Twitter feed near dawn from the TransAmerica Chicago Triathlon.

Chicago Triathlon: Warmer water & the top elites

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SHARE Chicago Triathlon: Warmer water & the top elites

Water temperature brought the biggest cheer Sunday at the 33rd TransAmerica Chicago Triathlon. The announcement at 5:30 a.m. half an hour before the start of 64.3-degree water in Monroe Harbor even had some giving a standing O.

“I was so grateful when they said 64 this morning, it was like Christmas come early,’’ said Jacquie Godbe, who won the women’s elite side in two hours, 14 minutes and 53.34 seconds. “It was 59 all [last week]. I became a groupie of water temperatures.’’

Two weeks ago, water was in the mid-70s before west winds upwelled a 20-degree drop.

Jeremy Rielley won the men’s side in 2:00:56.07.

Both of them were in their fourth Chicago Triathlon and both literally ran to victory in the closing portion.

The swim was in Monroe harbor. The bike portion went north to Hollywood on Lake Shore Drive and back, then finished on Wacker and the McCormick busway. The run looped around downtown with a finish on Columbus south of Balbo.

Rielley, 30, is Chicagoan originally from Evanston who played soccer. He said his dad, Kevin, who also competed, told him he was sixth coming out of the swim and third coming off the bike.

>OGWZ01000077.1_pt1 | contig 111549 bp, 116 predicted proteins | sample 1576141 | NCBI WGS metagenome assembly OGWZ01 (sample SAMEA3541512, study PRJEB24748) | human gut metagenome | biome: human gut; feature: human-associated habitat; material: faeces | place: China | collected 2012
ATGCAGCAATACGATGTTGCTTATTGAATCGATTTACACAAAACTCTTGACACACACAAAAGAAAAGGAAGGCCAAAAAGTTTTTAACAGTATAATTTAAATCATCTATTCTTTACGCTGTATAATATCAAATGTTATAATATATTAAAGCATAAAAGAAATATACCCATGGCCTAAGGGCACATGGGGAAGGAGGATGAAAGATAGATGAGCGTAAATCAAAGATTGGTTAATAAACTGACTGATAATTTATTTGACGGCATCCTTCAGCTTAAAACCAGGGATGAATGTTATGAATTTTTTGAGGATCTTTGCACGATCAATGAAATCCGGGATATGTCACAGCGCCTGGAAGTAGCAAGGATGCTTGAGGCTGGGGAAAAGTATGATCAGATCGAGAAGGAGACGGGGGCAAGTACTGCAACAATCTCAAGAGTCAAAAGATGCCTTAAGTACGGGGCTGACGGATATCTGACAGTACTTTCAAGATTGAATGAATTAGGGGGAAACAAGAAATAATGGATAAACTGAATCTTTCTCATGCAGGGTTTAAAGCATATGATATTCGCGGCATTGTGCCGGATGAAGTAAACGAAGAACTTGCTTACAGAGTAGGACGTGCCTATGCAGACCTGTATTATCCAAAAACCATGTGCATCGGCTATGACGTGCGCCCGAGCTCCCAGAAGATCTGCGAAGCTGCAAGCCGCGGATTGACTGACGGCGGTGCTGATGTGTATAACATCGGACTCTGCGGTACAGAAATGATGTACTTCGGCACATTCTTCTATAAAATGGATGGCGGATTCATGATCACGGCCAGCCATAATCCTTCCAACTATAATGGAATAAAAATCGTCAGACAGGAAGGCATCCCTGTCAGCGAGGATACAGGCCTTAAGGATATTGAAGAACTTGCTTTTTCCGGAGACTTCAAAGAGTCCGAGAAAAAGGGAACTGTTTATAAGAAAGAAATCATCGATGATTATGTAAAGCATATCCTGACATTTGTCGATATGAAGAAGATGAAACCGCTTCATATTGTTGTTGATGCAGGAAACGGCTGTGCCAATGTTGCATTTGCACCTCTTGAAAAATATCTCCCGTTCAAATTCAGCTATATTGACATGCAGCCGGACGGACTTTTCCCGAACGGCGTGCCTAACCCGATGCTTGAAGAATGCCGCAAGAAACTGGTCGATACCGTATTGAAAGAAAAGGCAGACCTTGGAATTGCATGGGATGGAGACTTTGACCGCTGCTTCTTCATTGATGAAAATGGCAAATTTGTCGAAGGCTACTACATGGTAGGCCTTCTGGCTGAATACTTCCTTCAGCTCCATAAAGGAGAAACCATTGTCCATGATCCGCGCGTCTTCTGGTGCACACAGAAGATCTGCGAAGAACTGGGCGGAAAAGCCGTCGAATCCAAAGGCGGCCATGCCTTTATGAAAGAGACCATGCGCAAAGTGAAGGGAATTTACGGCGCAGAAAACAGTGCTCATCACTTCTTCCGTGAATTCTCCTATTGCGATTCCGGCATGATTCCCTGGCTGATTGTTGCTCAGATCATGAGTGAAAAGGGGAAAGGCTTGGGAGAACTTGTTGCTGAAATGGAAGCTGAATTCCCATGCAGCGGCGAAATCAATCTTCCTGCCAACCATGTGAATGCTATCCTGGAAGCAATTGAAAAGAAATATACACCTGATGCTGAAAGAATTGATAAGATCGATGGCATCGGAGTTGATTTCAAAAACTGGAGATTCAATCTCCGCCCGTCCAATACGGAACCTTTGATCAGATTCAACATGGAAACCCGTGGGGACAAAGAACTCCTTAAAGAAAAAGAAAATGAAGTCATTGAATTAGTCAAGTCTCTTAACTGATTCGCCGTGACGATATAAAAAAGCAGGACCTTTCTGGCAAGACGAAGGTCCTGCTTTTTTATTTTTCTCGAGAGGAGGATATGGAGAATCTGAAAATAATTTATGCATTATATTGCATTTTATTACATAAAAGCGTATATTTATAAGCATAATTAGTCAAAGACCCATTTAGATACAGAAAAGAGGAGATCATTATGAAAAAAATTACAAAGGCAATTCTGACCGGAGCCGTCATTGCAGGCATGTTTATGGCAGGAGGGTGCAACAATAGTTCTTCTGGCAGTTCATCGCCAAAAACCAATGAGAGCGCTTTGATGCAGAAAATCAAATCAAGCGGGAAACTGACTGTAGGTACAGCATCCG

“I felt good, it was perfect weather for running,’’ said Rielley, an elementary PE teacher. “Of course, starting at 6:04 certainly helped.’’

Dawn lightened nearly imperceptibly through the fog and haze for the early waves. That held humidity near 100 percent but kept the temperature for most waves in the 60s. Overall, it was much better than the rains and cold of Saturday for earlier events.

A lake breeze put only a slight chop on Monroe Harbor.

The running weather suited Godbe, 25, a graduate student in chemistry at Northwestern. “That’s the fun part, passing people on the run,’’ said Godbe, who was in her first elite.

The South Dakota native swam for NU, so not surprising she was near the front in the swim and in second on the bike before she ran to first.

There were 30 waves from 47 states and 17 countries, typified by Chicagoan first-timer Jeff Sadowski, who said, as he waited on the shore of Monroe Harbor hours before his wave, “It is something I had to do.’’

All seemed glad about the water warm-up.

“It is reasonable in a wet suit, 64 is not awful,’’ said Chicagoan John Cooper, who was waiting to go off in the fifth wave. “It was a lot colder last week [50s].’’

This year, the Chicago Triathlon was slightly different with the ITUWorld Triathlon Grand Final coming in a couple weeks with the world’s top pros.

Cowbells, yells, bullhorns and impromptu bullhorns made from rolled papers and cardboard spilled encouraging words from the thousands of participants and spectators lining Monroe Harbor from the Shedd to Randolph.

One sign acknowledged the modern racing reality: “Pain is temporary. Results stay on the Internet forever.’’

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